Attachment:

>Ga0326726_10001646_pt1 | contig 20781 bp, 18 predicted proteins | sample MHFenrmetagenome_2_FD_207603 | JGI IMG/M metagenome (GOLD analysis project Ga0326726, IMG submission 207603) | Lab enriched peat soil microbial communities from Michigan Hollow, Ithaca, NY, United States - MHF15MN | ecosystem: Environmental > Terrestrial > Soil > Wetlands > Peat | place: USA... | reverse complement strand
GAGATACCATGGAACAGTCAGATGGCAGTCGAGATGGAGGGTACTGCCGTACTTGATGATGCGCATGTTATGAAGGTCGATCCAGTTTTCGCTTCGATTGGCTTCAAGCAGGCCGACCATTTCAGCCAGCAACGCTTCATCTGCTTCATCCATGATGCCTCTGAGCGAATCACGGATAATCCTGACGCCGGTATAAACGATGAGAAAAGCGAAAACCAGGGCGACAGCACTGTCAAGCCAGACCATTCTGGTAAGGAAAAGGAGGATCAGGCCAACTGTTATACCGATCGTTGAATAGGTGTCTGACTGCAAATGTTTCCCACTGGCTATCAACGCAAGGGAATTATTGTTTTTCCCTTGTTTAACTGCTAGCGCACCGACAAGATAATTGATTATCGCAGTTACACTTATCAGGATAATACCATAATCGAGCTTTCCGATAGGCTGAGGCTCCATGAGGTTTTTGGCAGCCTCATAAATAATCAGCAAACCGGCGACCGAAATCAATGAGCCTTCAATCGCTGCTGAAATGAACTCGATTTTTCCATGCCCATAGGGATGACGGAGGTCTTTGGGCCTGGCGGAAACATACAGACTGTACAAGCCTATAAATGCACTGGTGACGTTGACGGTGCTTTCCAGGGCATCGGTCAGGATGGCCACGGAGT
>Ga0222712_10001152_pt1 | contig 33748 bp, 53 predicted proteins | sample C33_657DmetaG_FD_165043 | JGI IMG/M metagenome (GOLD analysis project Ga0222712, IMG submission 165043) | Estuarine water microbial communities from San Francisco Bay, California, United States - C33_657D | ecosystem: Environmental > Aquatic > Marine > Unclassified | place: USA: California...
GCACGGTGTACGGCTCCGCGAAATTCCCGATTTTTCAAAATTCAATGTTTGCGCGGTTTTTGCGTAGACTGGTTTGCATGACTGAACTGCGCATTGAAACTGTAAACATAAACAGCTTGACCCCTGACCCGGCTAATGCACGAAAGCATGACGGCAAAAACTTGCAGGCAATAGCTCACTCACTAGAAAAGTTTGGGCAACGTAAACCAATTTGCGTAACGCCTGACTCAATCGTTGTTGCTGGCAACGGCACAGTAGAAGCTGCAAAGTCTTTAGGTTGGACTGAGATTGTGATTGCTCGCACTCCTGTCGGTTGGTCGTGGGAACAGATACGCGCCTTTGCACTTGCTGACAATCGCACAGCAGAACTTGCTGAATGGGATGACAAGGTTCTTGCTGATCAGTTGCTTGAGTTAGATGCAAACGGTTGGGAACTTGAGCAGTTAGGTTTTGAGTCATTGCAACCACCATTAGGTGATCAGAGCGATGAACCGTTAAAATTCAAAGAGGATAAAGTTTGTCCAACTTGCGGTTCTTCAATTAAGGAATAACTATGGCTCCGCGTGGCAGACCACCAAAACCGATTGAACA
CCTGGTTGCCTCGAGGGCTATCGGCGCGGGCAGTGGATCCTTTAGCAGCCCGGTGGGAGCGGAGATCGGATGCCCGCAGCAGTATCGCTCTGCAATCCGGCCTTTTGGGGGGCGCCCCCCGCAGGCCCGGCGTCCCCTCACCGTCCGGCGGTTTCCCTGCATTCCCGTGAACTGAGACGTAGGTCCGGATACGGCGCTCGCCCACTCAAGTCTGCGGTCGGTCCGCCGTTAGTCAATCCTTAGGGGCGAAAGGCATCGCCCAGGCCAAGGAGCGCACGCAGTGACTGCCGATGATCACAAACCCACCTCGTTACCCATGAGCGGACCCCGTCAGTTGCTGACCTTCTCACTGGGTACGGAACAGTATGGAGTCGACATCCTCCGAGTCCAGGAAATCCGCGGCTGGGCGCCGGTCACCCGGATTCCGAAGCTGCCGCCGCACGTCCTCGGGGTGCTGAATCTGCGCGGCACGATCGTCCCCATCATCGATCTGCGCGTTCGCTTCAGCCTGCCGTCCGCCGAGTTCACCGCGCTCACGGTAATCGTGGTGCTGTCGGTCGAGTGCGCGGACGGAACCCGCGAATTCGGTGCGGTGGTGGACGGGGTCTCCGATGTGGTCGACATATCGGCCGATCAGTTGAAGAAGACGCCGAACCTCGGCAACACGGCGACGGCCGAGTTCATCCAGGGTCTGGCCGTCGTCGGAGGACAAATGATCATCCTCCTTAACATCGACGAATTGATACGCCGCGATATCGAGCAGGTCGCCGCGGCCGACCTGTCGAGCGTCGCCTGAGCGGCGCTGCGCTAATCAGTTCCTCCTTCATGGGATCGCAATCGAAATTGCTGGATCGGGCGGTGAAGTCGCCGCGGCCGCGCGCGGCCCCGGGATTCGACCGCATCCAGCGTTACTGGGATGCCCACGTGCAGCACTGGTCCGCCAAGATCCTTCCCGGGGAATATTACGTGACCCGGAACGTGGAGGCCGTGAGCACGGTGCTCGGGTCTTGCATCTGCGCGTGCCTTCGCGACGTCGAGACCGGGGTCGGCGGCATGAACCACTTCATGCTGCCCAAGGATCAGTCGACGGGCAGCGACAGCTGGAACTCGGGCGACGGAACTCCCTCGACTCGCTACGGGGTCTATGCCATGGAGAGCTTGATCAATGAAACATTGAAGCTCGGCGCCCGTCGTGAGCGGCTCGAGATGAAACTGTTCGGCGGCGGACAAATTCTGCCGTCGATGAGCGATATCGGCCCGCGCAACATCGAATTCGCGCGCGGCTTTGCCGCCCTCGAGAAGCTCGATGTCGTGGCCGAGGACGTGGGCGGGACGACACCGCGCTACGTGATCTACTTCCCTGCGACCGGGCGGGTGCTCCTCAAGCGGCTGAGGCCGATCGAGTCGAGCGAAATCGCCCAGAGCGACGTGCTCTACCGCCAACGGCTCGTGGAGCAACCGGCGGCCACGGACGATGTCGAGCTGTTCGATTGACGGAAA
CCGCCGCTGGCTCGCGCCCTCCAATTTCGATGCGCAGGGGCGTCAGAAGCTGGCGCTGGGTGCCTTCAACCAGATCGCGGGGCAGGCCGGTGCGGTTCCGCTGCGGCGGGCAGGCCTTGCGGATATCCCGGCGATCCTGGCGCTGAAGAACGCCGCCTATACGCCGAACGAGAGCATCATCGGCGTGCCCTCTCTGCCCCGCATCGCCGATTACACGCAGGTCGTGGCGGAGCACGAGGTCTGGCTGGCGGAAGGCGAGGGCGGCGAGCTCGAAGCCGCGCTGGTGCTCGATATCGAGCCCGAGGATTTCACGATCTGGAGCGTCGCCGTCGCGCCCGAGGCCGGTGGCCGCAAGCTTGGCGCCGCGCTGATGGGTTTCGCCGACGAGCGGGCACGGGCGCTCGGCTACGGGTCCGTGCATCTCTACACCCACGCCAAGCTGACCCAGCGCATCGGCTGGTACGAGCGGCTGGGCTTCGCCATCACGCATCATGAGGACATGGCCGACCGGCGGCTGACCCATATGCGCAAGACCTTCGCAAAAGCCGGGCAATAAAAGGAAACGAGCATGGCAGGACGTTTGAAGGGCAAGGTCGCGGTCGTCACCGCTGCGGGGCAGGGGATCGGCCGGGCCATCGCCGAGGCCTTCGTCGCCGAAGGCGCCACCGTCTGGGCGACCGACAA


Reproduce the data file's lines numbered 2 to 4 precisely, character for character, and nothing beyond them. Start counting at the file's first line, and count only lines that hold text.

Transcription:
GAGATACCATGGAACAGTCAGATGGCAGTCGAGATGGAGGGTACTGCCGTACTTGATGATGCGCATGTTATGAAGGTCGATCCAGTTTTCGCTTCGATTGGCTTCAAGCAGGCCGACCATTTCAGCCAGCAACGCTTCATCTGCTTCATCCATGATGCCTCTGAGCGAATCACGGATAATCCTGACGCCGGTATAAACGATGAGAAAAGCGAAAACCAGGGCGACAGCACTGTCAAGCCAGACCATTCTGGTAAGGAAAAGGAGGATCAGGCCAACTGTTATACCGATCGTTGAATAGGTGTCTGACTGCAAATGTTTCCCACTGGCTATCAACGCAAGGGAATTATTGTTTTTCCCTTGTTTAACTGCTAGCGCACCGACAAGATAATTGATTATCGCAGTTACACTTATCAGGATAATACCATAATCGAGCTTTCCGATAGGCTGAGGCTCCATGAGGTTTTTGGCAGCCTCATAAATAATCAGCAAACCGGCGACCGAAATCAATGAGCCTTCAATCGCTGCTGAAATGAACTCGATTTTTCCATGCCCATAGGGATGACGGAGGTCTTTGGGCCTGGCGGAAACATACAGACTGTACAAGCCTATAAATGCACTGGTGACGTTGACGGTGCTTTCCAGGGCATCGGTCAGGATGGCCACGGAGT
>Ga0222712_10001152_pt1 | contig 33748 bp, 53 predicted proteins | sample C33_657DmetaG_FD_165043 | JGI IMG/M metagenome (GOLD analysis project Ga0222712, IMG submission 165043) | Estuarine water microbial communities from San Francisco Bay, California, United States - C33_657D | ecosystem: Environmental > Aquatic > Marine > Unclassified | place: USA: California...
GCACGGTGTACGGCTCCGCGAAATTCCCGATTTTTCAAAATTCAATGTTTGCGCGGTTTTTGCGTAGACTGGTTTGCATGACTGAACTGCGCATTGAAACTGTAAACATAAACAGCTTGACCCCTGACCCGGCTAATGCACGAAAGCATGACGGCAAAAACTTGCAGGCAATAGCTCACTCACTAGAAAAGTTTGGGCAACGTAAACCAATTTGCGTAACGCCTGACTCAATCGTTGTTGCTGGCAACGGCACAGTAGAAGCTGCAAAGTCTTTAGGTTGGACTGAGATTGTGATTGCTCGCACTCCTGTCGGTTGGTCGTGGGAACAGATACGCGCCTTTGCACTTGCTGACAATCGCACAGCAGAACTTGCTGAATGGGATGACAAGGTTCTTGCTGATCAGTTGCTTGAGTTAGATGCAAACGGTTGGGAACTTGAGCAGTTAGGTTTTGAGTCATTGCAACCACCATTAGGTGATCAGAGCGATGAACCGTTAAAATTCAAAGAGGATAAAGTTTGTCCAACTTGCGGTTCTTCAATTAAGGAATAACTATGGCTCCGCGTGGCAGACCACCAAAACCGATTGAACA